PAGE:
The Louisiana Department of Wildlife and Fisheries research lab located at Grand Isle has been activated as a staging ground for south central Louisiana oil-spill related actions. Twenty LDWF biologists and National Marine Fisheries biologists are stationed at the lab, along with more than 20 LDWF enforcement agents with six vessels are stationed for rescue, monitoring and recovery efforts.
"We are thrilled to open the doors of our state-of-the-art facility to all agencies involved in the oil-spill recovery efforts," said LDWF Secretary Robert Barham. "We are making every effort to mitigate the effects of the oil on Louisiana's wildlife and our diligent efforts to recover animals will help give these creatures the best chance."
LDWF fisheries biologists will conduct daily beach patrols for oil-affected marine mammals, sea turtles and birds. These surveys will cover more than 25 miles of beach including Grand Terre, Grand Isle, Elmer's Island and Port Fourchon.
Upon discovery of oil-impacted wildlife, a team of four biologists will respond to the location to make an assessment of the animal. Oiled marine mammals such as dolphins, manatees, whales and sea turtles are taken to the Aquarium of the Americas in New Orleans. Birds and other wildlife species are transported to the Oiled Wildlife Recon and Recovery Facility at Fort Jackson near Venice, LA where they are examined and triaged.
In an effort to determine a cause of death, deceased wildlife are brought to the Grand Isle lab where biologists perform full necropsies. Once all procedures are complete, LDWF biologists in coordination with NOAA, collect samples, document necessary data and finally secure specimen for further scientific research.
While staged at the Grand Isle fisheries research lab, biologists are also conducting daily offshore patrols surveying for distressed marine life and field surveys of local estuaries for oiled birds.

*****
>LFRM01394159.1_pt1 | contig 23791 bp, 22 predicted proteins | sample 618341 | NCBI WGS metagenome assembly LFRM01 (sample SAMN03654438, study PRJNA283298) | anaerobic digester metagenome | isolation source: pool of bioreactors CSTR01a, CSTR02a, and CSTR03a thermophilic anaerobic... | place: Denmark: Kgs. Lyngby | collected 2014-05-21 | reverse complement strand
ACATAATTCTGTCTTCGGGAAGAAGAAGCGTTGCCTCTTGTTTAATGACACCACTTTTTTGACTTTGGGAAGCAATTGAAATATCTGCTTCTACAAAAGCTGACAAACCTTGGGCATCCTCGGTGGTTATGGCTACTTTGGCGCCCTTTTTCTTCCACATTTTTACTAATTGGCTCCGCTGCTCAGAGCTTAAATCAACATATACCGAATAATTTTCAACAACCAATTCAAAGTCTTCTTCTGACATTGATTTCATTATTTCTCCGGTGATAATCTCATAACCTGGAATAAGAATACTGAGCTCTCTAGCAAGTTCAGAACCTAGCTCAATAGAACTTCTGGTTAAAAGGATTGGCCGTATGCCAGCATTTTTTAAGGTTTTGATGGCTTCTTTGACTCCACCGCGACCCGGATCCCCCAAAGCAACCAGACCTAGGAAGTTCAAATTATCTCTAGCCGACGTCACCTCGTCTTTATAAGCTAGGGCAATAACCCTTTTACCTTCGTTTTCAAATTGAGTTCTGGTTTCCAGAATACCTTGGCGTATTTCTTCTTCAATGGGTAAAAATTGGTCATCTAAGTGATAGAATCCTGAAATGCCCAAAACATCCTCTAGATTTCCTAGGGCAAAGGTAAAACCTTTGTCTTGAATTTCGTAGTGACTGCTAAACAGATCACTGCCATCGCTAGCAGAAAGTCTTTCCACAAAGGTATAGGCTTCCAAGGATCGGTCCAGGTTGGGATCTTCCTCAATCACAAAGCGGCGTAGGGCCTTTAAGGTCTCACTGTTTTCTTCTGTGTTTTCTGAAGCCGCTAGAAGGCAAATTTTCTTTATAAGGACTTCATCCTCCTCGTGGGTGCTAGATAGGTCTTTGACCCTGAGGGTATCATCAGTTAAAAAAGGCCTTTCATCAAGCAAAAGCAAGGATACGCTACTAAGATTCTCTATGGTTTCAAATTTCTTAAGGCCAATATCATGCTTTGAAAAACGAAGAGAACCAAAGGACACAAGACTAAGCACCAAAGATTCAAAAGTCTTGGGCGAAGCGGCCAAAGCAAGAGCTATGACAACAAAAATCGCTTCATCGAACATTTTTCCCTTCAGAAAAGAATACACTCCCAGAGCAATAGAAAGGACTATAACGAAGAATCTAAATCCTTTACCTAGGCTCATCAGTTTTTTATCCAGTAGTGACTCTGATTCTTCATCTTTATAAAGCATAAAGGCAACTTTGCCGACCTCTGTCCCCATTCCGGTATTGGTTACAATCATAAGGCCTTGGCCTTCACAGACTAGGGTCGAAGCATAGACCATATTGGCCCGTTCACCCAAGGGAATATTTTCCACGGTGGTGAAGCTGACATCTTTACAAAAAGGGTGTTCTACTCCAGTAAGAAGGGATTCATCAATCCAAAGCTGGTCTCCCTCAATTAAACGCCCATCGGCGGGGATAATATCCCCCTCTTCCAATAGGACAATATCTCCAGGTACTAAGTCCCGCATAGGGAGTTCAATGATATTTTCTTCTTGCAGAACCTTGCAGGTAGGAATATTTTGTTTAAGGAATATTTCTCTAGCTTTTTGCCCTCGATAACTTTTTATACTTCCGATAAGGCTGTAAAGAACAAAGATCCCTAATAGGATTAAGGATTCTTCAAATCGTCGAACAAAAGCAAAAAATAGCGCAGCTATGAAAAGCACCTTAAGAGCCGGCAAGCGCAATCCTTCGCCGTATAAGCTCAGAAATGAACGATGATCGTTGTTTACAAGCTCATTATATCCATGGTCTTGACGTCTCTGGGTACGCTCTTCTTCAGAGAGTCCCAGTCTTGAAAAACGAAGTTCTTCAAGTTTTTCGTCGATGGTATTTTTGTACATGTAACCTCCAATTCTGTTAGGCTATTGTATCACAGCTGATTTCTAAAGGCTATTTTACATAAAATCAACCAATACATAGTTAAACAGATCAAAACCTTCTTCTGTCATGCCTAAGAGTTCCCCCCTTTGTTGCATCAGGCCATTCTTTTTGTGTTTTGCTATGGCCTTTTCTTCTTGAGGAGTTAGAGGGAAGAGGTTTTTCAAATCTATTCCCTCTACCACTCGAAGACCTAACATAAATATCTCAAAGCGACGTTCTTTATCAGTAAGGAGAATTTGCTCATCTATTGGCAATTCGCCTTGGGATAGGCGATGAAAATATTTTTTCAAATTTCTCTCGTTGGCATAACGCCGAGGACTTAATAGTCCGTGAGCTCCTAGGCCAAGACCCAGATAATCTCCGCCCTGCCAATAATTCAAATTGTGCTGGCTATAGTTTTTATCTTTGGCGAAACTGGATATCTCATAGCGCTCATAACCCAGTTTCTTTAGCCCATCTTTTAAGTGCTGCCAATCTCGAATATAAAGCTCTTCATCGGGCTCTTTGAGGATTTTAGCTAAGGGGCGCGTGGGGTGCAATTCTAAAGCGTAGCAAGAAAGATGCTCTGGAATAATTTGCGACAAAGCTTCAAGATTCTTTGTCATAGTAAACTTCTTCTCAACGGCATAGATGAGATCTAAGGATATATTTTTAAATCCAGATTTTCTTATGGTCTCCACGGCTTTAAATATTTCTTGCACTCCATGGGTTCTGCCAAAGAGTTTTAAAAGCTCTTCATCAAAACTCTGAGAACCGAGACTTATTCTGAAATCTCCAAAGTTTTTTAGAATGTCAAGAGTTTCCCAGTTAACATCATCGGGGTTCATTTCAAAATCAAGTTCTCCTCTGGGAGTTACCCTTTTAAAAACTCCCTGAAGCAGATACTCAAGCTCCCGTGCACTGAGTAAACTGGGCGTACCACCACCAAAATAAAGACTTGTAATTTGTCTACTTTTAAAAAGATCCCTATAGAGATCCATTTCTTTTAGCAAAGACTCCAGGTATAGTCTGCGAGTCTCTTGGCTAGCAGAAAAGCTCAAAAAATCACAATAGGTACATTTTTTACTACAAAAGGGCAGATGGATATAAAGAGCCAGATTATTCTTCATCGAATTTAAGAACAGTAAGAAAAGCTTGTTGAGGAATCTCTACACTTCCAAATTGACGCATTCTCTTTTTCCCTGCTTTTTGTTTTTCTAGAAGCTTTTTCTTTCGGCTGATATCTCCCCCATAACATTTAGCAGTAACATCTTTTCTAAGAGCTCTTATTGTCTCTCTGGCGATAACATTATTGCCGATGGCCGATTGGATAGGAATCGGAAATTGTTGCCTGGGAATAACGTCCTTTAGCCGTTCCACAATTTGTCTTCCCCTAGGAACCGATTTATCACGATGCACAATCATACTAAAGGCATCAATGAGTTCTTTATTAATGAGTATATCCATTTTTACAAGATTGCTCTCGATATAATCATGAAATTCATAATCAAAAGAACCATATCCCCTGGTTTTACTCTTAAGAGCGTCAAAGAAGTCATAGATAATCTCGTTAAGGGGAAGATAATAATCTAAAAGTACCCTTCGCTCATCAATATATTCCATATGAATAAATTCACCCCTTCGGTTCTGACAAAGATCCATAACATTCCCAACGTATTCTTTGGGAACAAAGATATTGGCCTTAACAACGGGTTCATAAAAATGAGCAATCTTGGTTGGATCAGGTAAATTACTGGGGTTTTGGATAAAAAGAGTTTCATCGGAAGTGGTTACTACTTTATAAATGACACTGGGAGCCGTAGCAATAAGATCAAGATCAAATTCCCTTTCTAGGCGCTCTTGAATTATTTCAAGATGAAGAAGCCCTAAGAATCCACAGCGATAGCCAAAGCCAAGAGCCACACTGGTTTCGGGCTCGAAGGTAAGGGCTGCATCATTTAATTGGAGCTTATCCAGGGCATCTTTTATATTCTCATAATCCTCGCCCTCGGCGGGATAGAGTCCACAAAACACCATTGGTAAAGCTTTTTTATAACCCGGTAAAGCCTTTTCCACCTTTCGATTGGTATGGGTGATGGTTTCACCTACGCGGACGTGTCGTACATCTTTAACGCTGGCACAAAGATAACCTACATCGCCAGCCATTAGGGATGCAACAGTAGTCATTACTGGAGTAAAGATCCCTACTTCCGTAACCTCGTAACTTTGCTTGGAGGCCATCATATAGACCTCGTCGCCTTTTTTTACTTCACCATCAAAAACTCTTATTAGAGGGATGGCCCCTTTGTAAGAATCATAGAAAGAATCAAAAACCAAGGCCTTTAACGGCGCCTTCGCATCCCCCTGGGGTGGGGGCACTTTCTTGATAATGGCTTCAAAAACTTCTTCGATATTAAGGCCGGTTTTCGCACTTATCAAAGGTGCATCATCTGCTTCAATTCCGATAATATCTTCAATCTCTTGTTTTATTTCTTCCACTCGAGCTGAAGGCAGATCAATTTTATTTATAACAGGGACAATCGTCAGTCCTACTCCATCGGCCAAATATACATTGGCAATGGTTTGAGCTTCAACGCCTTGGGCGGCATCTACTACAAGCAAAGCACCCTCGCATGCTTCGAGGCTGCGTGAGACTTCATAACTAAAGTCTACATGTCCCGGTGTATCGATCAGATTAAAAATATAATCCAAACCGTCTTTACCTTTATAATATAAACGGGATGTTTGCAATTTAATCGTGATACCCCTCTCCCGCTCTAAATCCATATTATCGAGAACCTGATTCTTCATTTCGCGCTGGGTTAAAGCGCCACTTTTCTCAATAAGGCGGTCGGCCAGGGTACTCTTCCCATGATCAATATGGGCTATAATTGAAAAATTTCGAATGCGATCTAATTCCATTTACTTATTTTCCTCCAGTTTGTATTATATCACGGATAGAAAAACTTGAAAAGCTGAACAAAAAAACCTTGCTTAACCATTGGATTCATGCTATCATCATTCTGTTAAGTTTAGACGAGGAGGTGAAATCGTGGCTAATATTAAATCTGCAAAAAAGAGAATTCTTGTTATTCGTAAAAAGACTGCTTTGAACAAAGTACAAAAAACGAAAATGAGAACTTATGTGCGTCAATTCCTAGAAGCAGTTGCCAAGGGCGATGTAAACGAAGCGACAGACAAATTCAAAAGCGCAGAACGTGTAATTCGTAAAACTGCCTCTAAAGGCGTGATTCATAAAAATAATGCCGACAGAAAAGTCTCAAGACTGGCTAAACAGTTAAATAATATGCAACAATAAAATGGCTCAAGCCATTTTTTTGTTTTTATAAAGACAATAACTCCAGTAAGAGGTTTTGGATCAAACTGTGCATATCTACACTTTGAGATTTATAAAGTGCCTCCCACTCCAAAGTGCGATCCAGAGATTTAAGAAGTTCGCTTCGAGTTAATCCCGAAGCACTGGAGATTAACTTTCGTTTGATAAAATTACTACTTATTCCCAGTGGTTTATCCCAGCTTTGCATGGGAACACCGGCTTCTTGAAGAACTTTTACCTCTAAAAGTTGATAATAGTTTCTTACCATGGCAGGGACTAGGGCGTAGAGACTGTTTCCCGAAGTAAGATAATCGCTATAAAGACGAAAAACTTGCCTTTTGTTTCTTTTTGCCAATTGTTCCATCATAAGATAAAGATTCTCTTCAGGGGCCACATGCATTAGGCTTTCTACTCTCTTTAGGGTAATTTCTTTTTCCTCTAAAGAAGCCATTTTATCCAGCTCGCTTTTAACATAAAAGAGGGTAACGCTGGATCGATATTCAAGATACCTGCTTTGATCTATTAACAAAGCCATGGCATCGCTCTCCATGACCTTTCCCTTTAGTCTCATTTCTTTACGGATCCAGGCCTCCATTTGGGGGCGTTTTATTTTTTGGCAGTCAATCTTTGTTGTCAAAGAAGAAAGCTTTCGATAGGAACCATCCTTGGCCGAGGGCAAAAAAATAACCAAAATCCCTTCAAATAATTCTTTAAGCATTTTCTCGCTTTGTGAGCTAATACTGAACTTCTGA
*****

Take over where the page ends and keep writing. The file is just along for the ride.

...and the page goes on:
About the Grand Isle Fisheries Research Lab
The $23 million, state-of-the-art lab supports resource sampling and research work performed by Office of Fisheries staff, which drives the decision making process for management of the resources within the entire state. Biologists based in Grand Isle study a variety of marine species including finfish, crab, shrimp and oysters and their associated habitat, which are all vital to the economy of Louisiana.
The following measures were taken to ensure that the facility is hurricane and flood proof:
Dredged material from construction of the marina was used to build the site up to 6 feet above sea level
The buildings are raised to 12 feet above the new grade which results in the finished floors being 18 feet above sea level
All elements at grade are designed to "wash out" during a high flood event
The buildings are constructed of concrete columns, beams, floors and walls to withstand 150+ MPH winds
The new facility will allow LDWF to continue to build on the cooperative working relationships with the Audubon Aquarium of the Americas, the Louisiana Marine Mammal and Sea Turtle Rescue Program.
Facility space is available in the visitors' lab to accommodate the research needs of any public group or visiting scientist and can provide meeting space for up to 100 people.
For more information contact Laura Deslatte at email@example.com  or 225-610-2363.